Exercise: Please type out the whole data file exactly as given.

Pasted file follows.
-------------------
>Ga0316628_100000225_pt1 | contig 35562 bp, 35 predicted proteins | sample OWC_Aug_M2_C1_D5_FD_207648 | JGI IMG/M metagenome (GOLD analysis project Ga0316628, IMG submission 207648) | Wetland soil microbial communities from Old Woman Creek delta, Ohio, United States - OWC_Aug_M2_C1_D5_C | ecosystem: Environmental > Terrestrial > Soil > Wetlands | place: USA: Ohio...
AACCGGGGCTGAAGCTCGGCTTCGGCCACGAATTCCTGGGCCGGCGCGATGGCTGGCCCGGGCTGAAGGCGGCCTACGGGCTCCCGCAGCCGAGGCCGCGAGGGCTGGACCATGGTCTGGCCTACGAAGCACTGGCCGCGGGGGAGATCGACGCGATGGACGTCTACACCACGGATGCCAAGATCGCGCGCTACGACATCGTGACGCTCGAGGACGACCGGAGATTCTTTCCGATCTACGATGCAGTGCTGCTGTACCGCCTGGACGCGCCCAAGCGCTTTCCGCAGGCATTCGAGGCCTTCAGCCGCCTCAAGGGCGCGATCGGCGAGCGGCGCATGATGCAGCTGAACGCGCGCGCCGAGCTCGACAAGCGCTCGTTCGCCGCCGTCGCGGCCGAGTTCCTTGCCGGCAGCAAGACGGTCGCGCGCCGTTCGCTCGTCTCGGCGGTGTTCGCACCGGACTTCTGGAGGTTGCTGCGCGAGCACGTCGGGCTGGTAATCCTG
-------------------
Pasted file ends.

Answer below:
>Ga0316628_100000225_pt1 | contig 35562 bp, 35 predicted proteins | sample OWC_Aug_M2_C1_D5_FD_207648 | JGI IMG/M metagenome (GOLD analysis project Ga0316628, IMG submission 207648) | Wetland soil microbial communities from Old Woman Creek delta, Ohio, United States - OWC_Aug_M2_C1_D5_C | ecosystem: Environmental > Terrestrial > Soil > Wetlands | place: USA: Ohio...
AACCGGGGCTGAAGCTCGGCTTCGGCCACGAATTCCTGGGCCGGCGCGATGGCTGGCCCGGGCTGAAGGCGGCCTACGGGCTCCCGCAGCCGAGGCCGCGAGGGCTGGACCATGGTCTGGCCTACGAAGCACTGGCCGCGGGGGAGATCGACGCGATGGACGTCTACACCACGGATGCCAAGATCGCGCGCTACGACATCGTGACGCTCGAGGACGACCGGAGATTCTTTCCGATCTACGATGCAGTGCTGCTGTACCGCCTGGACGCGCCCAAGCGCTTTCCGCAGGCATTCGAGGCCTTCAGCCGCCTCAAGGGCGCGATCGGCGAGCGGCGCATGATGCAGCTGAACGCGCGCGCCGAGCTCGACAAGCGCTCGTTCGCCGCCGTCGCGGCCGAGTTCCTTGCCGGCAGCAAGACGGTCGCGCGCCGTTCGCTCGTCTCGGCGGTGTTCGCACCGGACTTCTGGAGGTTGCTGCGCGAGCACGTCGGGCTGGTAATCCTG